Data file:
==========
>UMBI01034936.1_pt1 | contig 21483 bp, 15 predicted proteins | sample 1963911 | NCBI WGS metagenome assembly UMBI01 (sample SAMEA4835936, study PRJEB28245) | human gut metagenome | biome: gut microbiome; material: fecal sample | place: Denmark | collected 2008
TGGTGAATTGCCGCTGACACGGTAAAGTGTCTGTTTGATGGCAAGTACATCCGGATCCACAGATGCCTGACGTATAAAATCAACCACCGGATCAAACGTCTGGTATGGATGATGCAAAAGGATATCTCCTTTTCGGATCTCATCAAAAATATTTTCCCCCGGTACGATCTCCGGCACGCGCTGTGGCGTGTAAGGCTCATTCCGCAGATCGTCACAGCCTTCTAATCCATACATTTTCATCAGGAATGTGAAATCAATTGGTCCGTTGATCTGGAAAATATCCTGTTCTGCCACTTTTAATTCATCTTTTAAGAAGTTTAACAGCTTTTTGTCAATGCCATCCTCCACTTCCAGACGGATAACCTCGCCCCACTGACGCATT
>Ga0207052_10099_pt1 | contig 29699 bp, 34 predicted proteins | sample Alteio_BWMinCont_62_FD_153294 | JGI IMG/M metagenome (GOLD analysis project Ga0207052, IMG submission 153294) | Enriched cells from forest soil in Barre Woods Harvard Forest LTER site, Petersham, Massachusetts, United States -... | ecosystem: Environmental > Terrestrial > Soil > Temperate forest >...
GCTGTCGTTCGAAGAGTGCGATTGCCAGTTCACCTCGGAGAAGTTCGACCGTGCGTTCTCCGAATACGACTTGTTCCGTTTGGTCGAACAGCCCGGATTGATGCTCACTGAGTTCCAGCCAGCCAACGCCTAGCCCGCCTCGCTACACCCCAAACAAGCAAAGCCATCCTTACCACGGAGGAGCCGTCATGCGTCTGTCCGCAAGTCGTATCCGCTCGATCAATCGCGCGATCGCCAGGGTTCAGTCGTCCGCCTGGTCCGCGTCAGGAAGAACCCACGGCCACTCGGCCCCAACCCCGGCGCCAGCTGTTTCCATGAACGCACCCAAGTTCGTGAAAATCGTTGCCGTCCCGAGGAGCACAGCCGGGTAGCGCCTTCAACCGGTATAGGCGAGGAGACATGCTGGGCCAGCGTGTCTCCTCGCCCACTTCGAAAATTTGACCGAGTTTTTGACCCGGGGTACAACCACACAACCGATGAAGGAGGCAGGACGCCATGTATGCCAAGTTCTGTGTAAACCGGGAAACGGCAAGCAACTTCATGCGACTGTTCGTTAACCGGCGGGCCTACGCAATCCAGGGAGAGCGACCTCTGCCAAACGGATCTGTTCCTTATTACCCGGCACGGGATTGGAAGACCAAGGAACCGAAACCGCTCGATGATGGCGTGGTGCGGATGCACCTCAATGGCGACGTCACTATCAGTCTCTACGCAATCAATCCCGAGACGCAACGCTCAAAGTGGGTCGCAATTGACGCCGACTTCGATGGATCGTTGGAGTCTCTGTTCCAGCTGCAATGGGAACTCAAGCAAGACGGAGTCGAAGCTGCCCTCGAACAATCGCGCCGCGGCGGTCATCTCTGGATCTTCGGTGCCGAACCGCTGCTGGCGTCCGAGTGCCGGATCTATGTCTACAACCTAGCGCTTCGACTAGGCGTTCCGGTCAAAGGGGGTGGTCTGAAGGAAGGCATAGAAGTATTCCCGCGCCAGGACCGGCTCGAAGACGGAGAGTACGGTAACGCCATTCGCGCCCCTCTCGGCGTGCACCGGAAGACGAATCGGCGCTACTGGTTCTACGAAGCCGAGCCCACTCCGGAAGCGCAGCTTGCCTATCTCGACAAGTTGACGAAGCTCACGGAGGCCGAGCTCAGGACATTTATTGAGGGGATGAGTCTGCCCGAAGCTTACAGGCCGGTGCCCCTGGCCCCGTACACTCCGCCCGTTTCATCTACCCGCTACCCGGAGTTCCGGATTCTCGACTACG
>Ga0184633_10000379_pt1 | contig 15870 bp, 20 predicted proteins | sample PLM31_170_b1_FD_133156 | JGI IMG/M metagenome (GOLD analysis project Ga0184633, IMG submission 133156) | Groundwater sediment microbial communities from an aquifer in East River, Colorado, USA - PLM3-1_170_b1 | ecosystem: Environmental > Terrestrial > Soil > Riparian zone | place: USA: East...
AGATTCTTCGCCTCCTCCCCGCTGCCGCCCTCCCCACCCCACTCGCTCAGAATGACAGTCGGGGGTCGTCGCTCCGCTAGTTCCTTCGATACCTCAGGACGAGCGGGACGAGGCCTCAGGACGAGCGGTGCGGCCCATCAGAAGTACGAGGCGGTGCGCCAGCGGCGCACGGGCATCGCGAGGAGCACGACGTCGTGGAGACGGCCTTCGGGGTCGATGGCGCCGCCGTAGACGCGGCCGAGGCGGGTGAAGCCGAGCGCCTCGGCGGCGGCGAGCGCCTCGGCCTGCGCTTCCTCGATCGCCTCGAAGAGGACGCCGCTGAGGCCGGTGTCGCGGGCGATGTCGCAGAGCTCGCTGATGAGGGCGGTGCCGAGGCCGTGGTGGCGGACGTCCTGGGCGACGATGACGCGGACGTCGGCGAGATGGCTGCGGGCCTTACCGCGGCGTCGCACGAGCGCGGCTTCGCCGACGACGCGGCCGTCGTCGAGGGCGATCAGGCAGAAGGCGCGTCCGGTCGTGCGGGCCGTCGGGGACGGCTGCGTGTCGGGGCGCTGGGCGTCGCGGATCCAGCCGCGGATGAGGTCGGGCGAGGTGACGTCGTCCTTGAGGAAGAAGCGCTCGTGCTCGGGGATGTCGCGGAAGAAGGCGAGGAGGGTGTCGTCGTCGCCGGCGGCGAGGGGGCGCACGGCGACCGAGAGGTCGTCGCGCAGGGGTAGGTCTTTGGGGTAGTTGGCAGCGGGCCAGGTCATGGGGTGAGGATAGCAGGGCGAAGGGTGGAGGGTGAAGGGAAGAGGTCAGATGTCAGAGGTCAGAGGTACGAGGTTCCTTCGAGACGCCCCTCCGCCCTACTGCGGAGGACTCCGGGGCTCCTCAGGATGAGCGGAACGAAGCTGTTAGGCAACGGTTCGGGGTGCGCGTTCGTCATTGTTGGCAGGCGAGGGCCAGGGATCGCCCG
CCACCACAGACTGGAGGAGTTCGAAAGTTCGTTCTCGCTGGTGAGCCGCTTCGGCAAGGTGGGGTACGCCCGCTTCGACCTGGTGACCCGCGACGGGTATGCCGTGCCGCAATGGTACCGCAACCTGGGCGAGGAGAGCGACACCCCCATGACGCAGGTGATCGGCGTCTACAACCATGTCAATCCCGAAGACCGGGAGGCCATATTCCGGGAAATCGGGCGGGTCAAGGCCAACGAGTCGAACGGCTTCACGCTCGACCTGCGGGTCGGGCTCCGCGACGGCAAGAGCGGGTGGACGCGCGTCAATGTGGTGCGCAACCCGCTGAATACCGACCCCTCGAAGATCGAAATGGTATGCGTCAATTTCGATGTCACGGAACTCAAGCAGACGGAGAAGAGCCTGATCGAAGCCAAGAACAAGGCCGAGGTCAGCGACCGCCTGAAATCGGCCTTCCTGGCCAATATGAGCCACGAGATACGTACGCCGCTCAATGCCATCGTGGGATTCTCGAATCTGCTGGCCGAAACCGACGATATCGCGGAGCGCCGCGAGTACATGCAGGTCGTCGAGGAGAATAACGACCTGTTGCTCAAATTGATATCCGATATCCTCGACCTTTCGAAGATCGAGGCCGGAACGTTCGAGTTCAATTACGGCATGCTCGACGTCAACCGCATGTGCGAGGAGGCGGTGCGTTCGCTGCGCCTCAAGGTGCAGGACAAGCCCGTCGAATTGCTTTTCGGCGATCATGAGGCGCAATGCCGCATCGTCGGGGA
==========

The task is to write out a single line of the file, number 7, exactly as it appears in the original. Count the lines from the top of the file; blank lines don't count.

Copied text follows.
CCACCACAGACTGGAGGAGTTCGAAAGTTCGTTCTCGCTGGTGAGCCGCTTCGGCAAGGTGGGGTACGCCCGCTTCGACCTGGTGACCCGCGACGGGTATGCCGTGCCGCAATGGTACCGCAACCTGGGCGAGGAGAGCGACACCCCCATGACGCAGGTGATCGGCGTCTACAACCATGTCAATCCCGAAGACCGGGAGGCCATATTCCGGGAAATCGGGCGGGTCAAGGCCAACGAGTCGAACGGCTTCACGCTCGACCTGCGGGTCGGGCTCCGCGACGGCAAGAGCGGGTGGACGCGCGTCAATGTGGTGCGCAACCCGCTGAATACCGACCCCTCGAAGATCGAAATGGTATGCGTCAATTTCGATGTCACGGAACTCAAGCAGACGGAGAAGAGCCTGATCGAAGCCAAGAACAAGGCCGAGGTCAGCGACCGCCTGAAATCGGCCTTCCTGGCCAATATGAGCCACGAGATACGTACGCCGCTCAATGCCATCGTGGGATTCTCGAATCTGCTGGCCGAAACCGACGATATCGCGGAGCGCCGCGAGTACATGCAGGTCGTCGAGGAGAATAACGACCTGTTGCTCAAATTGATATCCGATATCCTCGACCTTTCGAAGATCGAGGCCGGAACGTTCGAGTTCAATTACGGCATGCTCGACGTCAACCGCATGTGCGAGGAGGCGGTGCGTTCGCTGCGCCTCAAGGTGCAGGACAAGCCCGTCGAATTGCTTTTCGGCGATCATGAGGCGCAATGCCGCATCGTCGGGGA